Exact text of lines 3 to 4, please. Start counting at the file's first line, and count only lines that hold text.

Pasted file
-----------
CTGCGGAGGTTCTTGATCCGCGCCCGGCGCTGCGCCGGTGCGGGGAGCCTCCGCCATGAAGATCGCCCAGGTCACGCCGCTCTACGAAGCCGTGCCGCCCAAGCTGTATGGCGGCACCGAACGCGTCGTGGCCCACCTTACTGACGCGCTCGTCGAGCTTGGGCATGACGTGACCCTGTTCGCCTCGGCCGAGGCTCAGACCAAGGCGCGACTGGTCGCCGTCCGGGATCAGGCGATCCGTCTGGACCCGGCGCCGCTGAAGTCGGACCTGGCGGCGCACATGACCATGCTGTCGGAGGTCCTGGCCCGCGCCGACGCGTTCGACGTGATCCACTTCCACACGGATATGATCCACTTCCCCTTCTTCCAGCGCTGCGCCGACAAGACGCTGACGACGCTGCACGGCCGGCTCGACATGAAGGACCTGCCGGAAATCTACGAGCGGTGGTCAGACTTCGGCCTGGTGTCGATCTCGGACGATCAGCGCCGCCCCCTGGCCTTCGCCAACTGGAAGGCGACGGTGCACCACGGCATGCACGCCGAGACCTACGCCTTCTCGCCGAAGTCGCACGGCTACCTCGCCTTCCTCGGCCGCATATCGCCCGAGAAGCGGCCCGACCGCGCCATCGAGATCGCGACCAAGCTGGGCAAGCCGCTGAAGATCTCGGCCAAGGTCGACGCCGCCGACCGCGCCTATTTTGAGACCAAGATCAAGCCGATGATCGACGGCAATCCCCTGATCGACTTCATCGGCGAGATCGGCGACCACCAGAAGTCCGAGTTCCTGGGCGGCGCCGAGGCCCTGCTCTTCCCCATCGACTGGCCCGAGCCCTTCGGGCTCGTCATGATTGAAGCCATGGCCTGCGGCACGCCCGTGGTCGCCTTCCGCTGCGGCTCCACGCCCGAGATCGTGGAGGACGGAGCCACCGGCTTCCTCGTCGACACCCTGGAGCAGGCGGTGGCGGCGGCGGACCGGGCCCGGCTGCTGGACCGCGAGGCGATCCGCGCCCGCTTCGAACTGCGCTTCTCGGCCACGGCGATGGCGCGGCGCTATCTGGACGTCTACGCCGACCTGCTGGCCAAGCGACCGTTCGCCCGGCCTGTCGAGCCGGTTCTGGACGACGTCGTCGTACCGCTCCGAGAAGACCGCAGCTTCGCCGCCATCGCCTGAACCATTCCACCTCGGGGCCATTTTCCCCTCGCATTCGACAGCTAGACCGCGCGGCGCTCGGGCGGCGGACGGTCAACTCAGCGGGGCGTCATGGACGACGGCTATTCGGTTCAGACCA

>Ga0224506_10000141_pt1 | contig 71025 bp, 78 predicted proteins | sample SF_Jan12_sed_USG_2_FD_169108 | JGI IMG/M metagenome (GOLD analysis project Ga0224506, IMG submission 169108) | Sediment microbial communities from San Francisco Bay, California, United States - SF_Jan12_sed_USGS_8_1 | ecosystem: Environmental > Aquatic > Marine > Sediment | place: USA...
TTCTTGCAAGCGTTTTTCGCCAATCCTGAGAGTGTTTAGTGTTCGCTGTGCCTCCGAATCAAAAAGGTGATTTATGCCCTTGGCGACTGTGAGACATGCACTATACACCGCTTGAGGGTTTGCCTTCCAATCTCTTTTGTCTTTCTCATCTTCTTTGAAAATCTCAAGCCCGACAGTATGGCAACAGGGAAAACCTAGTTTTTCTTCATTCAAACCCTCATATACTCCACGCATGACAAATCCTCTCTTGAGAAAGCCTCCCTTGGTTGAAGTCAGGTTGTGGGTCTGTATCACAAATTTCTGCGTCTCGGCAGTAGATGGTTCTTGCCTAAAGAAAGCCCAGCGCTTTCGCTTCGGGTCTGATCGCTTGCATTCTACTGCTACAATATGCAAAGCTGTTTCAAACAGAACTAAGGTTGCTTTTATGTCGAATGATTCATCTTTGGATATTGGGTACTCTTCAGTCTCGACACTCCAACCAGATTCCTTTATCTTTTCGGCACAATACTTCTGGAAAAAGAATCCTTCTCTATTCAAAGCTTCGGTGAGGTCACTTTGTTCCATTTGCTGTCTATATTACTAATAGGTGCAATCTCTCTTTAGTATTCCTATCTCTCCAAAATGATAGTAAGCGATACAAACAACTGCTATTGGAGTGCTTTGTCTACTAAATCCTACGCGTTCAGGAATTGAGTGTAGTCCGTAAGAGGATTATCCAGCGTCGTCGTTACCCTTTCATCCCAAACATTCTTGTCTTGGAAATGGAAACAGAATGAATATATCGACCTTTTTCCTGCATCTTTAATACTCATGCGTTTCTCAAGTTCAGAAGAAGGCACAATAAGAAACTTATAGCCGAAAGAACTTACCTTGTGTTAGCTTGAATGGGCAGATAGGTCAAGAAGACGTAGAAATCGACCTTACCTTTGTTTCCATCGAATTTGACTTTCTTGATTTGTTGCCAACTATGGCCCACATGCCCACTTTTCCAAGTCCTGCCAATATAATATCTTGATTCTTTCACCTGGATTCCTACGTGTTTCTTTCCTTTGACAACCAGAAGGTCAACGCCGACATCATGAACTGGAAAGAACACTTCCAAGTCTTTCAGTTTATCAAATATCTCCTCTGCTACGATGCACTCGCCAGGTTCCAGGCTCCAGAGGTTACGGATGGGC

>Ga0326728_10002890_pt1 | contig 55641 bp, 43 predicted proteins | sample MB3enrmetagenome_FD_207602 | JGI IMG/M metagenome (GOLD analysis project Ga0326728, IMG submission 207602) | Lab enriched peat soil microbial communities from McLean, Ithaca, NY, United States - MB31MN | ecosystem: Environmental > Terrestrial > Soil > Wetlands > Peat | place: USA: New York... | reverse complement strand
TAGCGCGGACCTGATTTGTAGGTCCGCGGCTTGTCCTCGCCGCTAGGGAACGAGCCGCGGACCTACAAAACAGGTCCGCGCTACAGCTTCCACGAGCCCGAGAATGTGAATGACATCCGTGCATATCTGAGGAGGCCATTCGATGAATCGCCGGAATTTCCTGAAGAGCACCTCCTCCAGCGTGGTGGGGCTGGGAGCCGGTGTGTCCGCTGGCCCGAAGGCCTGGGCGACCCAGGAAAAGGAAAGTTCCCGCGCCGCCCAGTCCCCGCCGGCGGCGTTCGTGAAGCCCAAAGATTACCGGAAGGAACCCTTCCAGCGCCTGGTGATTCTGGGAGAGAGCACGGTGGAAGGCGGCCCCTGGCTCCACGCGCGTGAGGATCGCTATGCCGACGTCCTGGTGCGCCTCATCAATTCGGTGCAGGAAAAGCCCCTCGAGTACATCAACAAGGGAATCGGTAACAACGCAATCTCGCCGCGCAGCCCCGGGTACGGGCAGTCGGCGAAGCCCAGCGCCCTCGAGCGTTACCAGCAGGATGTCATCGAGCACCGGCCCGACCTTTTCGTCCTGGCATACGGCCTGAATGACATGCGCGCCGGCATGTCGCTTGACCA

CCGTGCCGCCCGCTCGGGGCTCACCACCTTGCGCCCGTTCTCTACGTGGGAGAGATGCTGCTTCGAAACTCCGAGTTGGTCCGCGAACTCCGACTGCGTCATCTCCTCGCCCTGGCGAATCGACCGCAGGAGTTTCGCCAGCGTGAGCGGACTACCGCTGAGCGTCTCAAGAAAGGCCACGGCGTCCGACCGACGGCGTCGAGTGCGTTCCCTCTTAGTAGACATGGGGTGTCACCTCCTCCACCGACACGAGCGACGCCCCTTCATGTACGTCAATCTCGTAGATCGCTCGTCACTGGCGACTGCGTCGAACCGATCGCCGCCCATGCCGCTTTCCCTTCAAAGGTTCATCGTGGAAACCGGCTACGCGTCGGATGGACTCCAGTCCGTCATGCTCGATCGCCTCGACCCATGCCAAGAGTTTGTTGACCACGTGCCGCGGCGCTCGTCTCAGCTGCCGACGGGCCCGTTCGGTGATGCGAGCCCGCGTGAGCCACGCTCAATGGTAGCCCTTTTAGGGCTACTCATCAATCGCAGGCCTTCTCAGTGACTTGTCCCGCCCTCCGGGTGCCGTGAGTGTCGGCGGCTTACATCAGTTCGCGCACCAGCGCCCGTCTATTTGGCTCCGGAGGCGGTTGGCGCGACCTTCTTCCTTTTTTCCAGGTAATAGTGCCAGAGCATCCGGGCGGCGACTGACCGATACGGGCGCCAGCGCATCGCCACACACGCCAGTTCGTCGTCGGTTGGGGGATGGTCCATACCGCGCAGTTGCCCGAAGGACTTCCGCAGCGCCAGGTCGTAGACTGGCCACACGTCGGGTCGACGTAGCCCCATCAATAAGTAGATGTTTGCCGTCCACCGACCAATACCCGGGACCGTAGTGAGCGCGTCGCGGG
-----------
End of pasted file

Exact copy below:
TTCTTGCAAGCGTTTTTCGCCAATCCTGAGAGTGTTTAGTGTTCGCTGTGCCTCCGAATCAAAAAGGTGATTTATGCCCTTGGCGACTGTGAGACATGCACTATACACCGCTTGAGGGTTTGCCTTCCAATCTCTTTTGTCTTTCTCATCTTCTTTGAAAATCTCAAGCCCGACAGTATGGCAACAGGGAAAACCTAGTTTTTCTTCATTCAAACCCTCATATACTCCACGCATGACAAATCCTCTCTTGAGAAAGCCTCCCTTGGTTGAAGTCAGGTTGTGGGTCTGTATCACAAATTTCTGCGTCTCGGCAGTAGATGGTTCTTGCCTAAAGAAAGCCCAGCGCTTTCGCTTCGGGTCTGATCGCTTGCATTCTACTGCTACAATATGCAAAGCTGTTTCAAACAGAACTAAGGTTGCTTTTATGTCGAATGATTCATCTTTGGATATTGGGTACTCTTCAGTCTCGACACTCCAACCAGATTCCTTTATCTTTTCGGCACAATACTTCTGGAAAAAGAATCCTTCTCTATTCAAAGCTTCGGTGAGGTCACTTTGTTCCATTTGCTGTCTATATTACTAATAGGTGCAATCTCTCTTTAGTATTCCTATCTCTCCAAAATGATAGTAAGCGATACAAACAACTGCTATTGGAGTGCTTTGTCTACTAAATCCTACGCGTTCAGGAATTGAGTGTAGTCCGTAAGAGGATTATCCAGCGTCGTCGTTACCCTTTCATCCCAAACATTCTTGTCTTGGAAATGGAAACAGAATGAATATATCGACCTTTTTCCTGCATCTTTAATACTCATGCGTTTCTCAAGTTCAGAAGAAGGCACAATAAGAAACTTATAGCCGAAAGAACTTACCTTGTGTTAGCTTGAATGGGCAGATAGGTCAAGAAGACGTAGAAATCGACCTTACCTTTGTTTCCATCGAATTTGACTTTCTTGATTTGTTGCCAACTATGGCCCACATGCCCACTTTTCCAAGTCCTGCCAATATAATATCTTGATTCTTTCACCTGGATTCCTACGTGTTTCTTTCCTTTGACAACCAGAAGGTCAACGCCGACATCATGAACTGGAAAGAACACTTCCAAGTCTTTCAGTTTATCAAATATCTCCTCTGCTACGATGCACTCGCCAGGTTCCAGGCTCCAGAGGTTACGGATGGGC

>Ga0326728_10002890_pt1 | contig 55641 bp, 43 predicted proteins | sample MB3enrmetagenome_FD_207602 | JGI IMG/M metagenome (GOLD analysis project Ga0326728, IMG submission 207602) | Lab enriched peat soil microbial communities from McLean, Ithaca, NY, United States - MB31MN | ecosystem: Environmental > Terrestrial > Soil > Wetlands > Peat | place: USA: New York... | reverse complement strand